5 comments to Is Another Japan-like Nuclear Disaster . . .
I always, always, always hear this news on blogs first. Once it gets beyond a certain critical mass, the press will pick it up to not look impotent. The reason we haven’t heard about it is we haven’t spread it enough. Sad but true.
Fukushima is the biggest industrial catastrophe in the history of mankind,” Arnold Gundersen, a former nuclear industry senior vice president, told Al Jazeera.
Japan’s 9.0 earthquake on March 11 caused a massive tsunami that crippled the cooling systems at the Tokyo Electric Power Company’s (TEPCO) nuclear plant in Fukushima, Japan. It also led to hydrogen explosions and reactor meltdowns that forced evacuations of those living within a 20km radius of the plant.
The geometry of the secondary confinement incites the tendency to localized effluvium.
AP, By Heather Hollingsworth, June 19
Kansas City, MO â€” Several levees in northern Missouri were failing Sunday to hold back the surge of water being released from upstream dams, and officials and residents braced themselves for more breaches as the Missouri River dipped but then rose again.
A hole in the side of a Holt County levee continued to grow, deluging the state park and recreational area in Big Lake, a community of less than 200 people located 78 miles north of Kansas City. The water â€” some from recent rain â€” started pouring over levees Saturday night and Sunday morning in Holt and Atchison counties, flooding farmland, numerous homes and cabins.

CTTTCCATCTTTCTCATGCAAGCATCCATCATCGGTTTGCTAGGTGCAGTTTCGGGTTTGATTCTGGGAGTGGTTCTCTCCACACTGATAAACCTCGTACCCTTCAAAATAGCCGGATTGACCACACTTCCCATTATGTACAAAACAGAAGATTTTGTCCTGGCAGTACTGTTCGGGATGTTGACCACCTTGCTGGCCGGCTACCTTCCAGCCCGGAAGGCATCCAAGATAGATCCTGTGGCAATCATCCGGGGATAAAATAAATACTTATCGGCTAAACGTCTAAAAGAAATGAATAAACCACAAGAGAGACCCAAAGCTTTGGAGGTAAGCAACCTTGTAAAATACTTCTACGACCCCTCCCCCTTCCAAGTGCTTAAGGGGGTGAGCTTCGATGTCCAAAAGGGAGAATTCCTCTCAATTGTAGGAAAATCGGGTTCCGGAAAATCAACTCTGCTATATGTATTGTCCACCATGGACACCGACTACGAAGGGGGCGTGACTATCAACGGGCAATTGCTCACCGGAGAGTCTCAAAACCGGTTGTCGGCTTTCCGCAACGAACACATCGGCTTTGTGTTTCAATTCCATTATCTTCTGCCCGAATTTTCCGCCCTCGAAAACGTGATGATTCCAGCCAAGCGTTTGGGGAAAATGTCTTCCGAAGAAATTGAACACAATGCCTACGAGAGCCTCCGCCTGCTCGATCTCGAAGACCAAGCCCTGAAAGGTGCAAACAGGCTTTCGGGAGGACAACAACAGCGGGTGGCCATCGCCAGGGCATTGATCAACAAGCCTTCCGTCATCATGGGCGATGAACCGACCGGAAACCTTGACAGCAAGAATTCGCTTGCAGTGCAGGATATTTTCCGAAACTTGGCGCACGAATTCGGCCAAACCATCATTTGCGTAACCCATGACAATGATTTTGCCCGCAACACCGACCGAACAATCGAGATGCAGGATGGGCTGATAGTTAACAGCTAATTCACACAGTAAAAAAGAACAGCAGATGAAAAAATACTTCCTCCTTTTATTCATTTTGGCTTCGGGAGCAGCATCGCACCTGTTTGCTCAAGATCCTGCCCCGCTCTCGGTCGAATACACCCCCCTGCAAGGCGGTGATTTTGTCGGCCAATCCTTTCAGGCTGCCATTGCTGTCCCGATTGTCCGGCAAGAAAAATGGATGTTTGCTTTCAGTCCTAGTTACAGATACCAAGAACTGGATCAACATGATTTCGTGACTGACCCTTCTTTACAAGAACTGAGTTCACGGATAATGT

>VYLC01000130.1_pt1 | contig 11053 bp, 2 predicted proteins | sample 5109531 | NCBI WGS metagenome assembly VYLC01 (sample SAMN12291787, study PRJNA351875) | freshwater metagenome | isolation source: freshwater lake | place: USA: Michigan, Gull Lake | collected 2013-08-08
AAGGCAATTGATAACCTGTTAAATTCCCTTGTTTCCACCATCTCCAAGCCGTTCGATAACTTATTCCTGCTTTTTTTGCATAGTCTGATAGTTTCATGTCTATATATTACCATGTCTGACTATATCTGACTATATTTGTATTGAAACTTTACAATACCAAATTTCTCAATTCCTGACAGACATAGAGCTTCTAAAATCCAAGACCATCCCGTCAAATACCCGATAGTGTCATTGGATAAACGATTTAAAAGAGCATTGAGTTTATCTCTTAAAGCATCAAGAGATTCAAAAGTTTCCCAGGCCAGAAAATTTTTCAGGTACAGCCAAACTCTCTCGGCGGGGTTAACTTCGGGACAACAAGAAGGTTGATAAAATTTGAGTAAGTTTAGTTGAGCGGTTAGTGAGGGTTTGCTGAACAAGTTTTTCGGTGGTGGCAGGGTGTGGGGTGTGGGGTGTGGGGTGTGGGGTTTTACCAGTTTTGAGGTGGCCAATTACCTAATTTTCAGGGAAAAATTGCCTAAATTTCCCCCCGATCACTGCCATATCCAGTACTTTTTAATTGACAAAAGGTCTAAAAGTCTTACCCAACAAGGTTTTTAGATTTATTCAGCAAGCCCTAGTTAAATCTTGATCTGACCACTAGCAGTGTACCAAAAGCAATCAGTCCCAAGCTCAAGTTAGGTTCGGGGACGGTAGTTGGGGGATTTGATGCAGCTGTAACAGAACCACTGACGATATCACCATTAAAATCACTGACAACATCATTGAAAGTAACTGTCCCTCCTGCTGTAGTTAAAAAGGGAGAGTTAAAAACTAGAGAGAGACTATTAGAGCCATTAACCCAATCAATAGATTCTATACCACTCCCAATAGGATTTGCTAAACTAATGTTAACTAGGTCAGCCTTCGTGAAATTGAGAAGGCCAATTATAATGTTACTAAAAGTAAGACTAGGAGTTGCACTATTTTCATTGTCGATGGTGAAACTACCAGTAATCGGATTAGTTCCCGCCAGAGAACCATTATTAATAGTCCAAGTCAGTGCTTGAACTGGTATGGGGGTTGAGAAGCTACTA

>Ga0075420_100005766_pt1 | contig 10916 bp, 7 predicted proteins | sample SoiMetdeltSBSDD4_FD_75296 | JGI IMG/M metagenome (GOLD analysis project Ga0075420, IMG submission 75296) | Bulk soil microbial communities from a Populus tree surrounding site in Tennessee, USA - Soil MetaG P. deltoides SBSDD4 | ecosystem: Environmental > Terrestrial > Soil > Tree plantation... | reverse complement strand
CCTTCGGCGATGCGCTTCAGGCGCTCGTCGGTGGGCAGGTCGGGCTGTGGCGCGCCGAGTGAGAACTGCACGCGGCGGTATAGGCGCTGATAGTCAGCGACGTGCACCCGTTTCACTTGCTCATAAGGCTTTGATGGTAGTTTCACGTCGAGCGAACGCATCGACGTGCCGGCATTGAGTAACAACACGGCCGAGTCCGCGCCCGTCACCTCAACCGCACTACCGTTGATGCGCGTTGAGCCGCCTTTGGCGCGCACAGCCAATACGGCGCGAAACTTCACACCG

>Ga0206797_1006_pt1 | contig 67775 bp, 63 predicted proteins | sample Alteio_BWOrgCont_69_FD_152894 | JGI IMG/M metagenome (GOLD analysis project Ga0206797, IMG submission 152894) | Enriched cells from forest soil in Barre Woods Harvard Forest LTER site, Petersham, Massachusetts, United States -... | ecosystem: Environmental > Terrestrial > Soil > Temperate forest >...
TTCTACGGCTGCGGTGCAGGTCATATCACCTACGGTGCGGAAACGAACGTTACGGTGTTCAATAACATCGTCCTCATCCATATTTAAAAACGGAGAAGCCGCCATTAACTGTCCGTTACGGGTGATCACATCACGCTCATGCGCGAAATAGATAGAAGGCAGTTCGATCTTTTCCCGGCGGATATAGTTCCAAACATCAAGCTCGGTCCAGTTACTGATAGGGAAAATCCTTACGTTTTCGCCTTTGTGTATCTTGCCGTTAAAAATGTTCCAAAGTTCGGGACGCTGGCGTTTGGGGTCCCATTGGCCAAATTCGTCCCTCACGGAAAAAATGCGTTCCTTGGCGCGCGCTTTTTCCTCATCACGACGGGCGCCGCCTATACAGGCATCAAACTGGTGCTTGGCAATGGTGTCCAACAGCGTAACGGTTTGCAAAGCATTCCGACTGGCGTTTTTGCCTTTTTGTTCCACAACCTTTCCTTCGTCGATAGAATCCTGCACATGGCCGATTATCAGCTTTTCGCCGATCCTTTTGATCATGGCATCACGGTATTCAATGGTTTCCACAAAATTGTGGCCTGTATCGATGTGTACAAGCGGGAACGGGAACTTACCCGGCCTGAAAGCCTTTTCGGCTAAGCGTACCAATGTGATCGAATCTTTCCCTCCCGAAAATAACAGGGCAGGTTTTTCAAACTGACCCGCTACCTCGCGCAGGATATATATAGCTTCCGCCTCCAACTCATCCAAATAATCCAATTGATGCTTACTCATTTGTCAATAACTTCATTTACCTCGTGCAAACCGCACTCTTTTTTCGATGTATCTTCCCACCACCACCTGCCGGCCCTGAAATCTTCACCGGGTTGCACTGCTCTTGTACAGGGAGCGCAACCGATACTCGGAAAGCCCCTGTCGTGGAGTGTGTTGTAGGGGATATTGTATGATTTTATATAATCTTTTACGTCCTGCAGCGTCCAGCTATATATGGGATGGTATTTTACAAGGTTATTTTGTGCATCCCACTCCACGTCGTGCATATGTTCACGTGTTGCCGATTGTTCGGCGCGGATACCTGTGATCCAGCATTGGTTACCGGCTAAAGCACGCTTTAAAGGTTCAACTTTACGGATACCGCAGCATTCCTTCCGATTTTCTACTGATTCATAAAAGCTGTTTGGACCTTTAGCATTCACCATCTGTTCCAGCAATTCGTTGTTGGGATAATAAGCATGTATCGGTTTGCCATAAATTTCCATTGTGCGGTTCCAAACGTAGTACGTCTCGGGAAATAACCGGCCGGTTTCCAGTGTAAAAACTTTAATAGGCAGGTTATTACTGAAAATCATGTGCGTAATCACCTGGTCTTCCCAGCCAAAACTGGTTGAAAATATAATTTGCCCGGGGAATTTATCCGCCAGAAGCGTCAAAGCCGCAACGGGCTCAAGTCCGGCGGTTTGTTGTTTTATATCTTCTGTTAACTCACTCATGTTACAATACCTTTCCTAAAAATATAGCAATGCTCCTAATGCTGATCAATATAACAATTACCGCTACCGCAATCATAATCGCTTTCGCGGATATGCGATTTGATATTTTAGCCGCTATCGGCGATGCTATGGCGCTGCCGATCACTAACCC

In Nebraska, a flooding alert was issued for a second nuclear power plant, but officials said it was the least serious emergency notification issued and the public and workers are not threatened.
Jud Kneuvean, chief of emergency management for the U.S. Army Corps of Engineers’ Kansas City District, said the Missouri River dipped by almost 1 foot after the Big Lake breach in Missouri but that the water started to rise again by Sunday afternoon.
Kneuvean said he thought the flooding in the area wouldn’t start for another day or two but that the water level surged by about 2 feet from Saturday morning to Sunday morning. The corps suspects the culprit is an influx of rainwater that combined with a surge from a notch cut in the breached Hamburg, Iowa, levee to allow trapped water to flow back into the river.
“I looked at it mid-evening and told one of my co-workers, `We are going to have levees start popping.’” Kneuvean said of Saturday night. “Within about an hour we were getting the calls on them.”